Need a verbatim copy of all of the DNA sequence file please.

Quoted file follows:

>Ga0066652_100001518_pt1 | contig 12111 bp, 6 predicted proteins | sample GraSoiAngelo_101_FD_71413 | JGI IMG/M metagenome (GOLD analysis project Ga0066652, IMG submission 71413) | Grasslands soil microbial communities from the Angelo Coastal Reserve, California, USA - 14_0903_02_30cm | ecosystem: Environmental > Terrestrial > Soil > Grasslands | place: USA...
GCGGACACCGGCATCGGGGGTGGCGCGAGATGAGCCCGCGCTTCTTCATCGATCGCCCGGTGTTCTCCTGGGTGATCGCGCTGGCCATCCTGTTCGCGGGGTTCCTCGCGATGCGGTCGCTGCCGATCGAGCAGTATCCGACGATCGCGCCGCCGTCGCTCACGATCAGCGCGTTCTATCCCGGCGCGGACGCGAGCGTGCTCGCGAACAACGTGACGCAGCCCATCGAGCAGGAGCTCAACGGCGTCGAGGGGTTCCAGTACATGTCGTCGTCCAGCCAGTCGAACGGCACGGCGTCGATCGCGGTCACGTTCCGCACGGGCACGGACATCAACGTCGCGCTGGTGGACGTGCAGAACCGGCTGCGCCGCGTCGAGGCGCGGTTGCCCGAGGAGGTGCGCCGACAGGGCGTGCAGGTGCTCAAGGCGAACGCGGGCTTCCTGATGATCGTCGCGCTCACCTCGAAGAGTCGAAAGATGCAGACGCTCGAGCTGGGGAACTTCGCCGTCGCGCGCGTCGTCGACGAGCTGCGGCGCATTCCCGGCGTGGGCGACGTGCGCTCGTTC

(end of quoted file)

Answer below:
>Ga0066652_100001518_pt1 | contig 12111 bp, 6 predicted proteins | sample GraSoiAngelo_101_FD_71413 | JGI IMG/M metagenome (GOLD analysis project Ga0066652, IMG submission 71413) | Grasslands soil microbial communities from the Angelo Coastal Reserve, California, USA - 14_0903_02_30cm | ecosystem: Environmental > Terrestrial > Soil > Grasslands | place: USA...
GCGGACACCGGCATCGGGGGTGGCGCGAGATGAGCCCGCGCTTCTTCATCGATCGCCCGGTGTTCTCCTGGGTGATCGCGCTGGCCATCCTGTTCGCGGGGTTCCTCGCGATGCGGTCGCTGCCGATCGAGCAGTATCCGACGATCGCGCCGCCGTCGCTCACGATCAGCGCGTTCTATCCCGGCGCGGACGCGAGCGTGCTCGCGAACAACGTGACGCAGCCCATCGAGCAGGAGCTCAACGGCGTCGAGGGGTTCCAGTACATGTCGTCGTCCAGCCAGTCGAACGGCACGGCGTCGATCGCGGTCACGTTCCGCACGGGCACGGACATCAACGTCGCGCTGGTGGACGTGCAGAACCGGCTGCGCCGCGTCGAGGCGCGGTTGCCCGAGGAGGTGCGCCGACAGGGCGTGCAGGTGCTCAAGGCGAACGCGGGCTTCCTGATGATCGTCGCGCTCACCTCGAAGAGTCGAAAGATGCAGACGCTCGAGCTGGGGAACTTCGCCGTCGCGCGCGTCGTCGACGAGCTGCGGCGCATTCCCGGCGTGGGCGACGTGCGCTCGTTC